The Winter Olympic Games in Beijing are underway — and there are plenty of LGBTQ+ athletes competing for Olympic gold and glory.
While these elite Olympians are happy to compete as out athletes, their focus is winning for their teams and countries. Of course, one of the greatest Olympians of all time, Team Netherlands’ Ireen Wüst was the first out LGBTQ+ athlete to take home a medal at this year's Olympics, but plenty of other out athletes have also followed suit including a historic silver medal from out British curler Bruce Mouat.
Here are all the athletes who have won a medal at the Beijing Olympics!
Out bisexual speed skater Ireen Wüst (of Team Netherlands) won gold in the 1,500-meter speed skating race, making her the the first known out LGBTQ+ competitor at the Beijing Olympics to win a medal. But that wasn't the only hardware she took home these games. She also shared and won a bronze medal in the Women’s Team Pursuit event, making her medal count 2 this year!
“It’s really hard to describe,” Wüst said after winning gold. “A lot of emotions, especially the good ones. I don’t realize it yet. It’s insane, actually.”
Wüst, 35, who became the first athlete in history to win individual gold medals in five straight Olympics, says she plans on retiring, getting married to her girlfriend, and raising a family following the Beijing Games.
“I always say age is just a number,” she said. “But I’m 35, and I really want to have children, so at some point you have to quit.”
Photo by Jean Cotuffe/Getty Images
Four-time World Champion and five-time European Champion ice dancer Guillaume Cizeron skated to the gold medal in the Ice Dancing competition with his longtime partner, Gabriella Papadakis.
The pair had been expected to win gold at the 2018 Winter Olympics in Pyeongchang, but a wardrobe malfunction for Papadakis caused a loss of concentration as the pair struggled to avoid a more revealing exposure.
The pair acknowledged the malfunction was on their minds not just on the ice in Beijing, but for the last four years since it occurred.
“I think it just fueled us,” Cizeron was quoted by Reuters. “It made us want that gold medal more than anything else. And I think we've never worked that hard for a specific goal.”
Photo by Ion Images/Getty Images
The Women’s Ice Hockey team from Canada took home the gold medal after defeating Team USA 3-2. Out Canadian players Brianne Jenner, Erin Ambrose, Emily Clark, Mélodie Daoust, Jamie Lee Rattray, Jill Saulnier, and Micah Zandee-Hart all shared in the victory.
Photo by Xavier Lane/Getty Images
Ronja Savolainen and Team Finland took home the bronze medal in Women’s Ice Hockey. This is the second consecutive Olympic bronze medal for the 24-year-old native of Helsinki, having won the bronze at the Pyeongchang Games in 2018.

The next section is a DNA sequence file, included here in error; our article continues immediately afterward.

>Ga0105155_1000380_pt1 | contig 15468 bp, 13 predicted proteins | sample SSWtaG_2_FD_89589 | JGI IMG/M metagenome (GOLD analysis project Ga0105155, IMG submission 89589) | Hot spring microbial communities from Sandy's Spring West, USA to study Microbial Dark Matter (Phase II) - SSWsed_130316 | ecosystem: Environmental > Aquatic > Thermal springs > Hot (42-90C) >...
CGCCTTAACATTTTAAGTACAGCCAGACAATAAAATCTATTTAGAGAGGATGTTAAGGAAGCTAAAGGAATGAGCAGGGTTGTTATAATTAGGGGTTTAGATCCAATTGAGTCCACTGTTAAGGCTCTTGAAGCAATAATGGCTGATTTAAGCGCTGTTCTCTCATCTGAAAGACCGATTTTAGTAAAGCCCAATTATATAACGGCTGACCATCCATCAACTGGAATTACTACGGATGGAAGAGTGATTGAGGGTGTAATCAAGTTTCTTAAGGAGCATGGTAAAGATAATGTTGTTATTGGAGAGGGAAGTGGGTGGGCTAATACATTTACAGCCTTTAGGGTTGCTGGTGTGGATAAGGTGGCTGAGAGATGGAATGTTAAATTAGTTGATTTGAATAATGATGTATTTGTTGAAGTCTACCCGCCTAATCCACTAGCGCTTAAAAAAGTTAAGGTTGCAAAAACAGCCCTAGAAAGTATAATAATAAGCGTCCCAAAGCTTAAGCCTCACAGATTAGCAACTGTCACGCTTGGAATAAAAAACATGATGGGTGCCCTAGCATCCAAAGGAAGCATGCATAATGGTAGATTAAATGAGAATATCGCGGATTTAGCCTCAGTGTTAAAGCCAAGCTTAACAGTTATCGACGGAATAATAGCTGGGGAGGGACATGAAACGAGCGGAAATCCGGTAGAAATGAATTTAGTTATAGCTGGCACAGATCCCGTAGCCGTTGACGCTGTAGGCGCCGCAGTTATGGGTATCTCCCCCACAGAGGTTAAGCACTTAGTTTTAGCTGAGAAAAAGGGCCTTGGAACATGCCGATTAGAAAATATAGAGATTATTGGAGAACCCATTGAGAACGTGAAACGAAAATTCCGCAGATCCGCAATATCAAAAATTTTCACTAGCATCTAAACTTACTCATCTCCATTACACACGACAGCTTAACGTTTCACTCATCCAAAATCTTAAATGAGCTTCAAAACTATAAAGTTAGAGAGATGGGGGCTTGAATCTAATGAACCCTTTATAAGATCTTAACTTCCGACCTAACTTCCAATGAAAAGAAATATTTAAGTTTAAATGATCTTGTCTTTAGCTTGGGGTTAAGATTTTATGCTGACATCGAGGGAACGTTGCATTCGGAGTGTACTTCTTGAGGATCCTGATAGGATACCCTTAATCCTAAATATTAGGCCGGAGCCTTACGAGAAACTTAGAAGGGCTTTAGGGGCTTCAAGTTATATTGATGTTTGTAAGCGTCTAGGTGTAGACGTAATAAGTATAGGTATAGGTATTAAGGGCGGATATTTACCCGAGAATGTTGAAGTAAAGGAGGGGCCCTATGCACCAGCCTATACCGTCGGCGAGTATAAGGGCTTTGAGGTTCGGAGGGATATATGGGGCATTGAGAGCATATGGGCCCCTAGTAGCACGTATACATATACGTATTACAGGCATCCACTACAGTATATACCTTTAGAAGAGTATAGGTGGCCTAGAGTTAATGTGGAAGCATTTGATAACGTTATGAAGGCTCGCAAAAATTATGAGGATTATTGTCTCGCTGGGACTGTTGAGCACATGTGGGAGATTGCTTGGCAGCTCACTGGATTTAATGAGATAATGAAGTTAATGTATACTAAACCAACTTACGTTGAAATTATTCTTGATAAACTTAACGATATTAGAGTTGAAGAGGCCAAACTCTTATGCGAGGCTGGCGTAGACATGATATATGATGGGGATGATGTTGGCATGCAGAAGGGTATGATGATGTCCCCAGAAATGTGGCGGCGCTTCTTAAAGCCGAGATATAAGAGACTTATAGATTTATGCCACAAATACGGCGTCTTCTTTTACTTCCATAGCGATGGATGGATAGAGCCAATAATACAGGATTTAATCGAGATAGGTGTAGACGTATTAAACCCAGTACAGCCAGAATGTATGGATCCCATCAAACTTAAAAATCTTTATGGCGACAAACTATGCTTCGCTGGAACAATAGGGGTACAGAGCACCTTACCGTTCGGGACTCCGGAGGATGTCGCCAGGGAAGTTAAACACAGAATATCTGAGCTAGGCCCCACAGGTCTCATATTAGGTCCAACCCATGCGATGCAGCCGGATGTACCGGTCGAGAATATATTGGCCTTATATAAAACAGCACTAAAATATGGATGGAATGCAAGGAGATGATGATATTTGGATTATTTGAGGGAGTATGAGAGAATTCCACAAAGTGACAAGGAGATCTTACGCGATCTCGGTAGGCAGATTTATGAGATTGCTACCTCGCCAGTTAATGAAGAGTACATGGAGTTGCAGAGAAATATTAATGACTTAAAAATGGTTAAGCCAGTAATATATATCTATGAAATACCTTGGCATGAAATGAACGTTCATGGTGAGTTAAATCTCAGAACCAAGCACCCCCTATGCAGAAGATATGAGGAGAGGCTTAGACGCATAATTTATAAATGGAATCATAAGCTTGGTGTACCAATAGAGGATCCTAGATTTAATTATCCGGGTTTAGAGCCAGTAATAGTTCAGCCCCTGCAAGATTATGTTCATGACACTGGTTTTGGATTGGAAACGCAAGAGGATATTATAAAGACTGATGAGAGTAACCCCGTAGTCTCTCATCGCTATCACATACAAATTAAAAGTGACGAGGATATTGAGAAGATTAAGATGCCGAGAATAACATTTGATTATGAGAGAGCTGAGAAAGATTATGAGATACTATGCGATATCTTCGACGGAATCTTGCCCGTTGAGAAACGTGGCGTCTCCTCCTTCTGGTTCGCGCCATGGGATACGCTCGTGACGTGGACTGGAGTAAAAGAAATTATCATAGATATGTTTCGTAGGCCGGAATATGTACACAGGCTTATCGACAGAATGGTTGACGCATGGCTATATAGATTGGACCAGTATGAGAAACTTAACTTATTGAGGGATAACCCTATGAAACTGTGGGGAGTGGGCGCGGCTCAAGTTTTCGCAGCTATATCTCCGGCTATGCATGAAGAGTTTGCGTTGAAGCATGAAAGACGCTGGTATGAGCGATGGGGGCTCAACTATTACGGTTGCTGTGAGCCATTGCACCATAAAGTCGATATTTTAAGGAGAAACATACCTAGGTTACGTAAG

Photo by @ronjasavolainen
Sandra Näslund took home the gold in the Women’s Ski Cross event. Ski Cross is a four-person race on a downhill course that also incorporates manmade jumps and turns. The Canadian women have dominated the event since it was first introduced in the Winter Olympics in 2010, winning every gold medal in the event…until Näslund captured gold in Beijing. While this is her first Olympic win, she’s taken home two World Championship gold medals in the sport in 2017 and 2021.
Photo by Picture Alliance/Getty Images
Before the opening ceremonies of the Winter Olympics in Beijing, Brittany Bowe made headlines for her selfless act of giving her spot on the U.S. team in the 500m event to teammate Erin Jackson after she had slipped on the ice and missed the cut. Jackson went on to win the gold in Beijing, but Bowe did not come home empty-handed after winning the bronze medal in the Women’s 1000m Speed Skating event.
Photo by BSR Agency/Getty Images
Bruce Mouat became the first out gay British athlete to win a Winter Olympics medal when he took home silver in the Men’s Curling event. Team Great Britain lost a heartbreaking, sudden death match for the gold to the team from Sweden, but Mouat did his best to remain upbeat following the match.
“I do feel pretty proud of myself,” Mouat was quoted by the Guardian after the match. “And I’m proud of my guys as well. I’m just still a bit raw. It’s just I don’t know how to describe it. But I’m sure down the line I’ll feel pretty good about this medal.”
Mouat had earlier netted the first victory for an out LGBTQ+ athlete at the Winter Olympics in Beijing with a 9-5 win in the Mixed Doubles Curling event. The victory came against the team from Sweden.